• If a priest is a heretic, but is not imposing – and that might apply to a small number of independent or sedevacantist priests – it’s possible that he might still be an option for Communion if he’s somewhat close to our positions on the Counter Church. However, one should not receive Communion from him during his Sunday or Saturday Mass, for he might give a sermon or a talk during that Mass. If he meets the criteria for receiving Communion (and that would be rare), one should only receive Communion from him on a different day of the week. If he only gives Communion on Sunday, then one should simply go without Communion. As stated above, an imposing heretic is a priest who either requires someone to adhere to his false positions, or holds that the true position on a topic is mortally sinful or heretical. In the rare case just described, in which a priest might meet the criteria to be an option for Communion (but only on a day on which he does not give a sermon), to find out if he’s an imposing heretic, you can call him up and tell him what your positions are – e.g., that you are a sedevacantist and reject “baptism of desire” – and see how he reacts. This kind of discussion would be necessary when considering a priest (in the rare situation just described) for Communion. However, when going to confession only to a validly ordained Novus Ordo priest or to an Eastern Rite priest, such a discussion about the issues (to find out if the priest is imposing) would not be necessary prior to making the confession (unless the issues were to come up), as explained below.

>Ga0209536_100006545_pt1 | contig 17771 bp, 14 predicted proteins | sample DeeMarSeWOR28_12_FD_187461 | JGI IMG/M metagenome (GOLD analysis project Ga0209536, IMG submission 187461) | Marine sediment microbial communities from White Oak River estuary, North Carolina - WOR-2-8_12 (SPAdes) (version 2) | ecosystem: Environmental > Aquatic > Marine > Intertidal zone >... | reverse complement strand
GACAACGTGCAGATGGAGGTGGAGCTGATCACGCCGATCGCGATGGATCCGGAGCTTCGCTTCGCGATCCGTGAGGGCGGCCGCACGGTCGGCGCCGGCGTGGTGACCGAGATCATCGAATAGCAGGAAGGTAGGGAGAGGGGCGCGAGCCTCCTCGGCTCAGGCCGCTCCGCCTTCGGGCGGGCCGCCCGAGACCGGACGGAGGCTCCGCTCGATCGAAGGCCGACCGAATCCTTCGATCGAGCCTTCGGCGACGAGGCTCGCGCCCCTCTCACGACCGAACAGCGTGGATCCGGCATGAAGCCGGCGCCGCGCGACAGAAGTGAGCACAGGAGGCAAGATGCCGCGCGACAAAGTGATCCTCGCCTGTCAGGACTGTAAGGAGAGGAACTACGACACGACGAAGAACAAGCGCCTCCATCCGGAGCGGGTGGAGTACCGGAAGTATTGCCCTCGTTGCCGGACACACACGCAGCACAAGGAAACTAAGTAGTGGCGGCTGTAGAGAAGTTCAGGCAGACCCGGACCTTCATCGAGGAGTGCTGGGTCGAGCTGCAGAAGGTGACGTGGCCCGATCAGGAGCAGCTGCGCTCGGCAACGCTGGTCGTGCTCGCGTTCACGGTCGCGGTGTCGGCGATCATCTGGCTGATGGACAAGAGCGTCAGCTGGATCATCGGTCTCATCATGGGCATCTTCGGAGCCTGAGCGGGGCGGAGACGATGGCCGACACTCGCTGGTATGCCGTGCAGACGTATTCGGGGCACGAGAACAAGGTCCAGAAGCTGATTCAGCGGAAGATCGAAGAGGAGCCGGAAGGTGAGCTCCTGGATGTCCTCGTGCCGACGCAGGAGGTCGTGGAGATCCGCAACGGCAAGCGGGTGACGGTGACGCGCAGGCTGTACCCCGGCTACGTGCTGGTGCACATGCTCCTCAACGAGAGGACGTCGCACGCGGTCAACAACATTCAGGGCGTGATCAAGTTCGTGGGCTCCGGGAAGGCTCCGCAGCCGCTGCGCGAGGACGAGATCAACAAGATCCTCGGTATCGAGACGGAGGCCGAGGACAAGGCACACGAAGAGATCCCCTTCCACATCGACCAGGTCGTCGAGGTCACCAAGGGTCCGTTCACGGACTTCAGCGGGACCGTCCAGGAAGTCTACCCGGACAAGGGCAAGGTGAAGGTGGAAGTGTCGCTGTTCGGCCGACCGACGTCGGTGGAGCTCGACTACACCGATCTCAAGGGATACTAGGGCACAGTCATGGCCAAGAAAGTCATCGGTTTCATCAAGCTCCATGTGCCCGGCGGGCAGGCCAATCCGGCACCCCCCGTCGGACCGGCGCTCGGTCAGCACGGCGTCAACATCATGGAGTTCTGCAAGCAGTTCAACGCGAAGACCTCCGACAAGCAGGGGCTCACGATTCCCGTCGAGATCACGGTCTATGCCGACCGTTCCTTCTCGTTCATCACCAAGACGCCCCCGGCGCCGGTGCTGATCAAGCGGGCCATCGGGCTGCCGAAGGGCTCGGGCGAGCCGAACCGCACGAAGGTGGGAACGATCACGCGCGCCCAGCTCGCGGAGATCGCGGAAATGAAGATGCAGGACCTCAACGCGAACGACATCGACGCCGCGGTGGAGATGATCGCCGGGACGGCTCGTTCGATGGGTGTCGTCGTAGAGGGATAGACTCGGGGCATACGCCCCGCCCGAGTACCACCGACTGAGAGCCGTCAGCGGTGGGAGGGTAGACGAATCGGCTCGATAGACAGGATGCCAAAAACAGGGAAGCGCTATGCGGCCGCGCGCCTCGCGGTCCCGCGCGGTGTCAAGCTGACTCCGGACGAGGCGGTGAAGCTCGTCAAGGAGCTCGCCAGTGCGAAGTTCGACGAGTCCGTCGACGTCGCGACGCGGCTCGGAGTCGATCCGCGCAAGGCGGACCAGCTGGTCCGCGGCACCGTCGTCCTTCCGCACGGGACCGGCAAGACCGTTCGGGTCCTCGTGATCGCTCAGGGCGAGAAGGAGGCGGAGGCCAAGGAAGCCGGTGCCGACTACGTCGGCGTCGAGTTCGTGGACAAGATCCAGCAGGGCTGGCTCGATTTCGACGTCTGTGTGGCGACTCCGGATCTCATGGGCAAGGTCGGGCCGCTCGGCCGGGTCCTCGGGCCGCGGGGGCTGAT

• Don’t receive Communion from (or be present at the Mass of) any priest who accepts Antipope John Paul II as a “saint.” That essentially means that almost all priests who accept Antipope Francis should not be approached for Communion. It’s possible that there might be very rare exceptions to this principle (e.g., non-imposing independent priests who reject much of the Counter Church and the “canonization” of John Paul II, but still absurdly accept Antipope Francis); however, even in those cases, one should not receive Communion from them at their Sunday or Saturday Masses. Likewise, with an independent or Eastern Rite priest who doesn’t accept John Paul II as a “saint,” in order to be approached for Communion he would also have to reject false ecumenism and hold that the Eastern schismatics should be converted to the Catholic faith. (He would not have to hold the correct position on water baptism and the salvation dogma, as many priests before Vatican II were in heresy on that point. But he could not impose his false position on true Catholics or consider the true position heretical or mortally sinful.)